SMA: ‘People are Our Competitive Advantage’

SMA: ‘People are Our Competitive Advantage’

Sergeant Major of the Army Michael R. Weimer speaks at the Leader Solarium during the AUSA 2023 Annual Meeting in Washington, D.C., Tuesday, Oct. 10, 2023. (Tasos Katopodis for AUSA)
Photo by: Tasos Katopodis for AUSA

People and technology are both critical to the Army of the future, but the latter can never replace the former, Sgt. Maj. of the Army Michael Weimer told a group of mid-grade officers and NCOs.

“I do believe, and I always will, that people are our competitive advantage against all our adversaries,” Weimer said. As the force becomes more tech-driven, his concern is that soldiers will “compromise on the basics.”

“ChatGPT should never replace leaders. AI should never replace what it means to make an assessment and make a recommendation to the commander for a hard decision,” he said.

Weimer spoke Oct. 10 at a Leader Solarium held during the Association of the U.S. Army’s 2023 Annual Meeting and Exposition in Washington, D.C. The solarium, organized by AUSA’s Center for Leadership, hosts 160 specially selected soldiers who hear from top Army leaders and civilian subject-matter experts and have small-group discussions on challenges facing the Army.

At the end of the three-day event, the group will provide feedback to Army Secretary Christine Wormuth, Army Chief of Staff Gen. Randy George and Weimer.

In his remarks, Weimer encouraged the soldiers to maintain a positive attitude as leaders. “If we harp on the negative as leaders, then we are crushing and stymieing innovation” and dulling the ambition of soldiers who could be the next generation of leaders, he said.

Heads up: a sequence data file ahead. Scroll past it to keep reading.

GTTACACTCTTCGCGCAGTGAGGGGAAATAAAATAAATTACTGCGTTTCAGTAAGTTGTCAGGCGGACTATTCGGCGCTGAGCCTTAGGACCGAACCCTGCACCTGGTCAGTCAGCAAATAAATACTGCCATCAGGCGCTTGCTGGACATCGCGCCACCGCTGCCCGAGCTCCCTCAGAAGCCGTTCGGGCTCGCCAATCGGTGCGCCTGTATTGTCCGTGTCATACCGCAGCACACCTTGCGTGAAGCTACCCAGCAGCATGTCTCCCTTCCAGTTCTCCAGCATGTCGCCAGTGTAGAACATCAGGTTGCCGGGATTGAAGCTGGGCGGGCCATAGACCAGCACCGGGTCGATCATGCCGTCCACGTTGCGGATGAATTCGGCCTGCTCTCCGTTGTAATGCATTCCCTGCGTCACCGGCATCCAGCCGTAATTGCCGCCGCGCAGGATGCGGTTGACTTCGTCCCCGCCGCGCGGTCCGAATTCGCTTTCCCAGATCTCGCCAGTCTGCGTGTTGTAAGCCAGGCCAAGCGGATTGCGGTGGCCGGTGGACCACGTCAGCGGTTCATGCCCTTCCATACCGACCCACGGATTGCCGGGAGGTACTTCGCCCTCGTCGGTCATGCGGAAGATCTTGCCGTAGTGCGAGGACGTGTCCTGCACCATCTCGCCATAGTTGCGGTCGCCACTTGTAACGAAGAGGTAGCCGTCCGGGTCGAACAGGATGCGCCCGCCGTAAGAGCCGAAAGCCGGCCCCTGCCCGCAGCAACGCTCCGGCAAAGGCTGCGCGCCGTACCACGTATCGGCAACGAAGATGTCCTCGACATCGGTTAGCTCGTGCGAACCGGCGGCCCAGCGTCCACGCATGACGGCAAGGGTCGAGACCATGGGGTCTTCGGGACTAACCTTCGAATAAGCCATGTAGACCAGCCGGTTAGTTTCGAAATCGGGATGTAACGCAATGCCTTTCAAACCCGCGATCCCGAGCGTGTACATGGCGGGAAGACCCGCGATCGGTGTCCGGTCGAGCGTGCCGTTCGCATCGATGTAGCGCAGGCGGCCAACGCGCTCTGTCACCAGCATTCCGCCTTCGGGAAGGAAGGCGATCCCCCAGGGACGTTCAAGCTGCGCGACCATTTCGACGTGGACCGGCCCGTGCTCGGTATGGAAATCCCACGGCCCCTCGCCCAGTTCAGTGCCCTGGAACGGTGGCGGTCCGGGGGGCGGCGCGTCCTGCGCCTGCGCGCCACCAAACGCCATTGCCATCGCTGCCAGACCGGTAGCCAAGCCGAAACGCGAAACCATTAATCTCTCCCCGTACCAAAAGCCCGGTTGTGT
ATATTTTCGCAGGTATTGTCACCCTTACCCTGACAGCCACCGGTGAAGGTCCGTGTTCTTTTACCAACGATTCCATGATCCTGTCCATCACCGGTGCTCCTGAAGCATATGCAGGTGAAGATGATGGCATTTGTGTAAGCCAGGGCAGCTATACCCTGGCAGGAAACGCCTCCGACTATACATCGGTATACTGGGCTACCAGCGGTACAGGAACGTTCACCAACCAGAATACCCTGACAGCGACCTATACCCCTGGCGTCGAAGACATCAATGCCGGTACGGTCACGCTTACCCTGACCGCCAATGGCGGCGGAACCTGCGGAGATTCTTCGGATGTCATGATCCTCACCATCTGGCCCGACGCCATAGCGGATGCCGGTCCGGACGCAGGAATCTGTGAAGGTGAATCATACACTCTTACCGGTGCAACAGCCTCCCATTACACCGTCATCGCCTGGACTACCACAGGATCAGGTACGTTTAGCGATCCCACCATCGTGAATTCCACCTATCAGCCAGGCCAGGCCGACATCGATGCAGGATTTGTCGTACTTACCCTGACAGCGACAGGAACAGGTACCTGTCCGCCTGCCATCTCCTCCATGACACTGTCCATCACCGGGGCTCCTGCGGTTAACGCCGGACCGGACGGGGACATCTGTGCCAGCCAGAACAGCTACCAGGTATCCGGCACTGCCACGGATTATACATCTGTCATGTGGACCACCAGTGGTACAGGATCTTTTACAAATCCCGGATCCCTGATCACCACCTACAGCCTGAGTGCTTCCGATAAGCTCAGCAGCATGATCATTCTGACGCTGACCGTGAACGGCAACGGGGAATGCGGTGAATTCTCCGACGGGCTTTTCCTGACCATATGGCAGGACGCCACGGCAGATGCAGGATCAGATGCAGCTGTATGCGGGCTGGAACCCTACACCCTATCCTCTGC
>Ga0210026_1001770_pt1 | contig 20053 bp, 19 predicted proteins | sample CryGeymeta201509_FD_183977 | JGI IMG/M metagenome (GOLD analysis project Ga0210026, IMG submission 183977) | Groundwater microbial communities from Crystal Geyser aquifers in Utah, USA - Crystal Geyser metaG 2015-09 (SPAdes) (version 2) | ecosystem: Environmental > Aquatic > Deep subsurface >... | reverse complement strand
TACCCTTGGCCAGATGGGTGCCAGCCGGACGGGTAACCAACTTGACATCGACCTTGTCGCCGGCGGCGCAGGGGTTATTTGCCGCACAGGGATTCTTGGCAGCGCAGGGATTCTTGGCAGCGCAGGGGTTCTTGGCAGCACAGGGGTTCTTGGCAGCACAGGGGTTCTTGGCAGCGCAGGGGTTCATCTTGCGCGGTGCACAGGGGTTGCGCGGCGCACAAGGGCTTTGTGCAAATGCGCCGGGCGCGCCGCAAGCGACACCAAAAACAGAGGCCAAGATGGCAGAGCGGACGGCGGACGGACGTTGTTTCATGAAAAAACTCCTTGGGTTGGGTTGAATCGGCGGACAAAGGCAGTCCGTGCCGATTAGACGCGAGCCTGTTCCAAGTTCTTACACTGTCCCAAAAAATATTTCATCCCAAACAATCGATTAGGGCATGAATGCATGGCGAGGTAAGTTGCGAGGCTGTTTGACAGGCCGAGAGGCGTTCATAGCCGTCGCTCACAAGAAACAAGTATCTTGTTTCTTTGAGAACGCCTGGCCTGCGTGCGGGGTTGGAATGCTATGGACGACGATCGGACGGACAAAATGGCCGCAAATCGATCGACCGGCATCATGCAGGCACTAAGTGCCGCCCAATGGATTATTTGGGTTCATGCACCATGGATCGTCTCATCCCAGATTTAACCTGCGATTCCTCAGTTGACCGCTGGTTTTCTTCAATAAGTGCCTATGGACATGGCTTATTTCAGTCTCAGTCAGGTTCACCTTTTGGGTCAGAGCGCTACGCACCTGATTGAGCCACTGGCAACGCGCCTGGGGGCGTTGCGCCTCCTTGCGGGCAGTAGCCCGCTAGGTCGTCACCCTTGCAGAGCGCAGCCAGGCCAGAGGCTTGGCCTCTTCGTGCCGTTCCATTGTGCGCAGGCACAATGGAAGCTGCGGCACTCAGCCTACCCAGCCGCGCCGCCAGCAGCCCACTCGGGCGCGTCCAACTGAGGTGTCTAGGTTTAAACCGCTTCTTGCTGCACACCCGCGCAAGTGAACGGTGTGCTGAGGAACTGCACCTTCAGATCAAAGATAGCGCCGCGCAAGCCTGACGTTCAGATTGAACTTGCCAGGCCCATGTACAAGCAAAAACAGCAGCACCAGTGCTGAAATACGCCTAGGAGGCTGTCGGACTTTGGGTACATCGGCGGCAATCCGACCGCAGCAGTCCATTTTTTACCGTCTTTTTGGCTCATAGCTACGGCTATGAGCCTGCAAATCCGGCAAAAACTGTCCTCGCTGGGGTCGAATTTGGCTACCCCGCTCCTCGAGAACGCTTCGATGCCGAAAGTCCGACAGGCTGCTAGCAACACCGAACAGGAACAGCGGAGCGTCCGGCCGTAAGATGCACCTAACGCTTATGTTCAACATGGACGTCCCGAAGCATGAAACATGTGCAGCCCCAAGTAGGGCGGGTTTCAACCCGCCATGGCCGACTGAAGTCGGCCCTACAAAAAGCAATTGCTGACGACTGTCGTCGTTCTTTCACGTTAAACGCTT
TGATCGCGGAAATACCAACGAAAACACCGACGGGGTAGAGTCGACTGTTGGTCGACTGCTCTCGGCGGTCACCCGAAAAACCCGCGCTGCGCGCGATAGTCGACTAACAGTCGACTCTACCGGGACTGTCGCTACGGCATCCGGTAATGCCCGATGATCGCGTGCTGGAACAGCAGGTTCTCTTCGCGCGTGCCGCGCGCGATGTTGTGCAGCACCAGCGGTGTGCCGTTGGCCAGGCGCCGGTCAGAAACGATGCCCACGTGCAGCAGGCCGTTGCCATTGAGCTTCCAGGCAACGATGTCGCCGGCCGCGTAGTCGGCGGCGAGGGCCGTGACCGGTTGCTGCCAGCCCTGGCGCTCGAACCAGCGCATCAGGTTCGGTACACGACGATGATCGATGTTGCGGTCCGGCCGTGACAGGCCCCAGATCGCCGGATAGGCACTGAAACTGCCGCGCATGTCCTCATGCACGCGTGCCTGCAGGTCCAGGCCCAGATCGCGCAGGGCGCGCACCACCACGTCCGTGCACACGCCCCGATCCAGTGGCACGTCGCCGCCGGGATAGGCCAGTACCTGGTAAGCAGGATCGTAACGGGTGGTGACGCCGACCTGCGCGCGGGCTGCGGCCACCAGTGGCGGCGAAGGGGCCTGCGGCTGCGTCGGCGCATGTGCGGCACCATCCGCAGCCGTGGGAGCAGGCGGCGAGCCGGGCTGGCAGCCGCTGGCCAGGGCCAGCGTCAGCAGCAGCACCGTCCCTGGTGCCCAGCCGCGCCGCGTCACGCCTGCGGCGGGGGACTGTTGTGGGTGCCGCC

Responding to questions from the group about retention, Weimer said that while recruiting is the Army’s No. 1 priority right now, the service’s “war for talent” includes retaining top-quality soldiers. “We don’t hire talent, we grow talent,” he said.

Weimer said he encourages colleagues who are weighing leaving the service to “think twice” and consider their options, such as transferring to the National Guard or Army Reserve. “That’s not a loss, we’re a Total Army,” he said. “That’s talent we’re maintaining to leverage in the future.”

Other areas Army leaders are studying to retain talented soldiers include adjustments to retention control points, choice of assignments, and extending tours to increase stabilization and unit cohesion, Weimer said. “Those are things we know we have to get after—but they’re not easy,” he said. “That retention mission has to mean something because of how quickly we lose those investments in our people.”

At the end of the day, the desire to serve is inherent to remaining in the Army. “The first opportunity we present is the opportunity to serve your country,” Weimer said. “We’re not going to ‘bonus’ our way out of this.”

Weimer concluded his remarks by asking the solarium participants to be honest with their comments and recommendations. “Army senior leaders need to hear the truth,” he said. “That’s what we need to get after some of these issues.”

— Luc Dunn